To celebrate Day of the Girl 2017 we are shining a spotlight on some of Ireland’s fiercest historical heroines. These three bold and brilliant women are all famed for their fiery ferociousness. These ladies only represent the tip of the iceberg in terms of iconic females in Irish history.
Anne Bonney was born Anne McCormac in Kinsale, Co. Cork around 1700. Her family soon moved to the Caribbean. It was here that she married small-time pirate and general ne’er-do-well, James Bonney, against her father’s wishes. The two eloped to New Providence in the Bahamas which was known to be a sanctuary for English pirates called the Republic of Pirates. She soon met the famous pirate, Calico Jack, who would become her lover and pirating partner. The pair enjoyed success, capturing many, albeit smaller, vessels and bringing in abundant treasure. Eventually, Mary Read joined their crew becoming a close friend of Anne’s and the rest, as they say, is history.
An ancient Irish manuscript known as the Táin tells of how Maeve the Warrior Queen of Connacht began a war to capture the most famous bull in Ireland. This particular tale is known as the “Cattle Raid of Cooley”. It was said that her husband had the finest bull in the country, but she heard the Cooley bull was better and subsequently set out successfully to capture it. Along the way Queen Maeve battled the celebrated warrior Cuchulainn, who single-handedly took on Maeve’s army for the Men of Ulster.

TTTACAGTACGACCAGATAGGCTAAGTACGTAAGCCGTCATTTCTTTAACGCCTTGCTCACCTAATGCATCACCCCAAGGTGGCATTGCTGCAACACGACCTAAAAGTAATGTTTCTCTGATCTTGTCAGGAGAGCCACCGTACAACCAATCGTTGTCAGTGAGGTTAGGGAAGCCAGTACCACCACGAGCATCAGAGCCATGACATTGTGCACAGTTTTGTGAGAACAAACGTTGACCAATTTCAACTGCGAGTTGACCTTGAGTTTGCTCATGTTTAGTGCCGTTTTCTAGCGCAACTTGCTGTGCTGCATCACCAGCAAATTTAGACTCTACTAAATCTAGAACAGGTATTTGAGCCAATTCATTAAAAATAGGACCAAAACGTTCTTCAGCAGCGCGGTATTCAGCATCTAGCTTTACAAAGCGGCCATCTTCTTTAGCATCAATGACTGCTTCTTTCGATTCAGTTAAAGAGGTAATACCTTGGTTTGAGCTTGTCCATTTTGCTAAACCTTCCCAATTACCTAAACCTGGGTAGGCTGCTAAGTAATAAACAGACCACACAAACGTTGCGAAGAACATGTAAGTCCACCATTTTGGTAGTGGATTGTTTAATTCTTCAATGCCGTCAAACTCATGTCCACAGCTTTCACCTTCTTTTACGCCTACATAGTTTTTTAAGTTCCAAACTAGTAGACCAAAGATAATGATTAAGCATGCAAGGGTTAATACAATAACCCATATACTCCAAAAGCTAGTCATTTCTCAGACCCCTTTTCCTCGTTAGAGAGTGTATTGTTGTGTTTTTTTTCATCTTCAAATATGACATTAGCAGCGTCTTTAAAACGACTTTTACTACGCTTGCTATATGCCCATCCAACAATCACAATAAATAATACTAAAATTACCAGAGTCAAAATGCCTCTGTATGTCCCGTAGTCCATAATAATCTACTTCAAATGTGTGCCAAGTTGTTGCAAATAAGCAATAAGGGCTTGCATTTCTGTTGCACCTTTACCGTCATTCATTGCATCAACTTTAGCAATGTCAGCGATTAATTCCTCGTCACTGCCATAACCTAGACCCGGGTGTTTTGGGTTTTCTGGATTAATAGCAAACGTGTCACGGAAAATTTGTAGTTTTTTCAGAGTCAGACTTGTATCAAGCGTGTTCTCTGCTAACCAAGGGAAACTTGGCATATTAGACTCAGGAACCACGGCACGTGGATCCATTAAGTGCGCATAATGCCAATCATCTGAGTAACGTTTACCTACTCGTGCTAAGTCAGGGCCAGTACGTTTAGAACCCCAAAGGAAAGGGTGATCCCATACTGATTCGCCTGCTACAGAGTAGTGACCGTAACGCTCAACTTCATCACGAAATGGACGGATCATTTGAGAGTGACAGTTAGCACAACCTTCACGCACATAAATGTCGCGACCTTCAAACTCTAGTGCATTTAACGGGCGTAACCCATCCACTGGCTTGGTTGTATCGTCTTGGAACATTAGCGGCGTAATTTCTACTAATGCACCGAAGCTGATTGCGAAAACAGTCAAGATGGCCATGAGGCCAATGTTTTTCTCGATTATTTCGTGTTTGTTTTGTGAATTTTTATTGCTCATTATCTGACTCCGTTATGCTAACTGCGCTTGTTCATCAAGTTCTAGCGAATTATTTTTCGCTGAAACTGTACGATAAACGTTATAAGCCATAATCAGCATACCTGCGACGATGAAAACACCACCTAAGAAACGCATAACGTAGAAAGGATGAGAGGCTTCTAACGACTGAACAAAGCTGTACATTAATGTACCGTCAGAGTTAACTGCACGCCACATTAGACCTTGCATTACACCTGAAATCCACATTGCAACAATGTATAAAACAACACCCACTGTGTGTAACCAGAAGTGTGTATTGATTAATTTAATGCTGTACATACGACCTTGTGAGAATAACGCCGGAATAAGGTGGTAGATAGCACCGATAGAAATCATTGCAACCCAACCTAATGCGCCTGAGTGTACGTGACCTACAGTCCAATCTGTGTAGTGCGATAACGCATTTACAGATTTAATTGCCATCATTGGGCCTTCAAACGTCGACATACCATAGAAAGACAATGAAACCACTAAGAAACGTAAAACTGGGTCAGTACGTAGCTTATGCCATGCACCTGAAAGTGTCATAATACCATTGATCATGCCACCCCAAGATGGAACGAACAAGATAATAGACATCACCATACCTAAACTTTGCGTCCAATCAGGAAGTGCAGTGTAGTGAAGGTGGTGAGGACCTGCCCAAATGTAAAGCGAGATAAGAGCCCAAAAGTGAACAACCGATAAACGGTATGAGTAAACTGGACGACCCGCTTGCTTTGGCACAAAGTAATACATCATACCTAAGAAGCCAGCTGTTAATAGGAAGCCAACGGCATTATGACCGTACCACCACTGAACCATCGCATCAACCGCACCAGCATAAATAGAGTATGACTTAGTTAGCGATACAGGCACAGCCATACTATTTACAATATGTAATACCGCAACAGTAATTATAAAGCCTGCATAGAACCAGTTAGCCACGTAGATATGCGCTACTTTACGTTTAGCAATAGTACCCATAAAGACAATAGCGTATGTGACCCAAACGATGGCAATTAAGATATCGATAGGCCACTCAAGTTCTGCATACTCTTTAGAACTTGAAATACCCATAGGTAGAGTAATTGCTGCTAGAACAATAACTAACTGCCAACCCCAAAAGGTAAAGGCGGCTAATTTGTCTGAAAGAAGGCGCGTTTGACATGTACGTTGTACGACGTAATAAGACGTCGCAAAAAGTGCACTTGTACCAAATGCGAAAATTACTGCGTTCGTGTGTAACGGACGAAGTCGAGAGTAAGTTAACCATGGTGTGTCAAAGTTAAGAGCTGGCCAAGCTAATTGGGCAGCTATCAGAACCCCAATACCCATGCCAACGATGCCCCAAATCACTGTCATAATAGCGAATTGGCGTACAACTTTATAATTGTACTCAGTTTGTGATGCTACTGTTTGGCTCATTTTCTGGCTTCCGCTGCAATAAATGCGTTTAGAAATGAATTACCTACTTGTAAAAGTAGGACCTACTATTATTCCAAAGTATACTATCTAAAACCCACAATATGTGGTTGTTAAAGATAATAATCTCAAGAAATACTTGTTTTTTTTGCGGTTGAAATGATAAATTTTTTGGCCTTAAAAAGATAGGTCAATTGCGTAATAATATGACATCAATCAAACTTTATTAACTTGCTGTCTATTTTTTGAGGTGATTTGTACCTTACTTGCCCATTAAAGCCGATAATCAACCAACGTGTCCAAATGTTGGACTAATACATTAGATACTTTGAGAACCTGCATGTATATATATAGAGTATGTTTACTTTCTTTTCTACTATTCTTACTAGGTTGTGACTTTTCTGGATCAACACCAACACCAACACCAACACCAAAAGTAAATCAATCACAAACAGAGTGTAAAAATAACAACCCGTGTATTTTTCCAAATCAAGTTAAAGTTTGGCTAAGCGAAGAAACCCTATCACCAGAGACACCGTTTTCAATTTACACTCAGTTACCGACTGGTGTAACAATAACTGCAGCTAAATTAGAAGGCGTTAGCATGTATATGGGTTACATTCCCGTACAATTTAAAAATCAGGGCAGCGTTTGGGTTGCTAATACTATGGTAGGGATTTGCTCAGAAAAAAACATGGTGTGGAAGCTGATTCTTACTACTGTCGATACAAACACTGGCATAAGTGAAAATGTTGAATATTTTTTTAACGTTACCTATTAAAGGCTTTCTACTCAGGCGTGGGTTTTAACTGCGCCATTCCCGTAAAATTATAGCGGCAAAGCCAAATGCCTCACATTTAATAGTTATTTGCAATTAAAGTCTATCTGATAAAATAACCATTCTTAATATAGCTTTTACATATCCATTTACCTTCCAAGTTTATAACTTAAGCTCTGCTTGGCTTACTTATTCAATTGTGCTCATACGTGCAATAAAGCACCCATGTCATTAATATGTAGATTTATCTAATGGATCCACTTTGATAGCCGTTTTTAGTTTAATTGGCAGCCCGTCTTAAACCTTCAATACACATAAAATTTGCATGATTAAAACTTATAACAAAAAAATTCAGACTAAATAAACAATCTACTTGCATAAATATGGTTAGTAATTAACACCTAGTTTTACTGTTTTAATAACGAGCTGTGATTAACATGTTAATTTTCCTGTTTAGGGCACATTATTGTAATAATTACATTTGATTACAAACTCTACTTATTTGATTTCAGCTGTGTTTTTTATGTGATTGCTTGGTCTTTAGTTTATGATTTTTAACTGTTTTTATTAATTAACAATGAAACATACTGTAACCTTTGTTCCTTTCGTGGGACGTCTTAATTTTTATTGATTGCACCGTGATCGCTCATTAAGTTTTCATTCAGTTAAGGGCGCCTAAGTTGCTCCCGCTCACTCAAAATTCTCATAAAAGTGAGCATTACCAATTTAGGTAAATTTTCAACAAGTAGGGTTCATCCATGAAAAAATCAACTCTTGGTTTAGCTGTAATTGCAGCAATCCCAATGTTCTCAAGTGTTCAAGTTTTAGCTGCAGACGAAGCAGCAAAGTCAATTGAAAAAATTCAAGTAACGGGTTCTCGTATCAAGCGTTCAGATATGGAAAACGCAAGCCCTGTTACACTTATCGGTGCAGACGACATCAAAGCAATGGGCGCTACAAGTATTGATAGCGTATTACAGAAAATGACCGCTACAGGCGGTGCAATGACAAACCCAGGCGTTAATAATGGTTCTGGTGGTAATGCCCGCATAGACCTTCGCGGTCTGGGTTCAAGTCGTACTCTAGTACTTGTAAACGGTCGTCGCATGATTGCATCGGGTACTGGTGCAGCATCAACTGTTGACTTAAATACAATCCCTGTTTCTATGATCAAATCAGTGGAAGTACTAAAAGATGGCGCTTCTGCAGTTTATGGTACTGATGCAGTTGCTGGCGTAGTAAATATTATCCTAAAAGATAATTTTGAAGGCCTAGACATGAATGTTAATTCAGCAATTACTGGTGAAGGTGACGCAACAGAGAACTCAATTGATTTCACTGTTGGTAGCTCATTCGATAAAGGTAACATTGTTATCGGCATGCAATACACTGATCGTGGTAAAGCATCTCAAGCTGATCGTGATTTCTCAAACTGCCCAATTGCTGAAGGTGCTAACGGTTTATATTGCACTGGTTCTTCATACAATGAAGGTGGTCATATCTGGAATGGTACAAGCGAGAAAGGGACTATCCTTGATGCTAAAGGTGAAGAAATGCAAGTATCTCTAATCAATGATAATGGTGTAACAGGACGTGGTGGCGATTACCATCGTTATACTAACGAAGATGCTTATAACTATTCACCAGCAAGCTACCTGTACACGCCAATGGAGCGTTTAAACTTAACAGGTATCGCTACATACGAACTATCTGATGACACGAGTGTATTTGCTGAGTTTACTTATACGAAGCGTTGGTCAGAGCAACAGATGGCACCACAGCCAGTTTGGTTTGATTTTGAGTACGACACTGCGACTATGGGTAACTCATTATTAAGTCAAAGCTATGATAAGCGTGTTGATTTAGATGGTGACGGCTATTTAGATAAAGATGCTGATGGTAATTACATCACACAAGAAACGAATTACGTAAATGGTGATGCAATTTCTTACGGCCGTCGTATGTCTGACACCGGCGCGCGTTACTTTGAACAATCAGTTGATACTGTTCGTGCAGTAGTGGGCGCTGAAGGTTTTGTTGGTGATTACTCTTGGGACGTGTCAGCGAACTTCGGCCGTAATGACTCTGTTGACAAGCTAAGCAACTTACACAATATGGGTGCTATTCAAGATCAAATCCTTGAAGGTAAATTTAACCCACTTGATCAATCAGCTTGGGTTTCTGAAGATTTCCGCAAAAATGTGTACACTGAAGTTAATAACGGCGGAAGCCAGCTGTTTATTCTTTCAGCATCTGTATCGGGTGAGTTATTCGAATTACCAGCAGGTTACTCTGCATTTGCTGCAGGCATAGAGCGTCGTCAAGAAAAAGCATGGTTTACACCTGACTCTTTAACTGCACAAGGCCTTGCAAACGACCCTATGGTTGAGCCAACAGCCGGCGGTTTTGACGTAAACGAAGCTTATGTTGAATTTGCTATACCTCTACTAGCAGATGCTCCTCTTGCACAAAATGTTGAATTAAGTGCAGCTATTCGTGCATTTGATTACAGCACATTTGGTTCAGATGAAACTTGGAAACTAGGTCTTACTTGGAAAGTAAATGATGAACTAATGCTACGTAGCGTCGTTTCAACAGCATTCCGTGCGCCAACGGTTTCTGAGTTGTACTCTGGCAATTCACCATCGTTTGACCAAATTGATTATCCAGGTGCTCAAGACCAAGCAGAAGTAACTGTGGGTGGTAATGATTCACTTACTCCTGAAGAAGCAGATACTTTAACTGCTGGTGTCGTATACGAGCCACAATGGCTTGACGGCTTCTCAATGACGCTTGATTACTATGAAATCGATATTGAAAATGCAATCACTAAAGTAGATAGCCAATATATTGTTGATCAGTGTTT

Gráinne Mhaol / Grace O’Malley
Born in 1530 to a chieftain and sea trader, Grace O’Malley became renowned as Gráinne Mhaol (trans. Gráinne the Bald) The Pirate Queen. As the legend goes, Gráinne was prohibited from going on a trading voyage with her father due to her long locks which her father warned would catch in the ropes. This made her very angry, so she decided to cut off all her hair! Gráinne took to the sea-faring life and made a career island-hopping along the Irish west coast. Her fleet raided many English ships and she ultimately accumulated a vast wealth. The English army tried to stop her, but following a visit to Queen Elizabeth I in London (where both ladies conversed in Latin!) these armies were recalled and O’Malley’s family were released from captivity.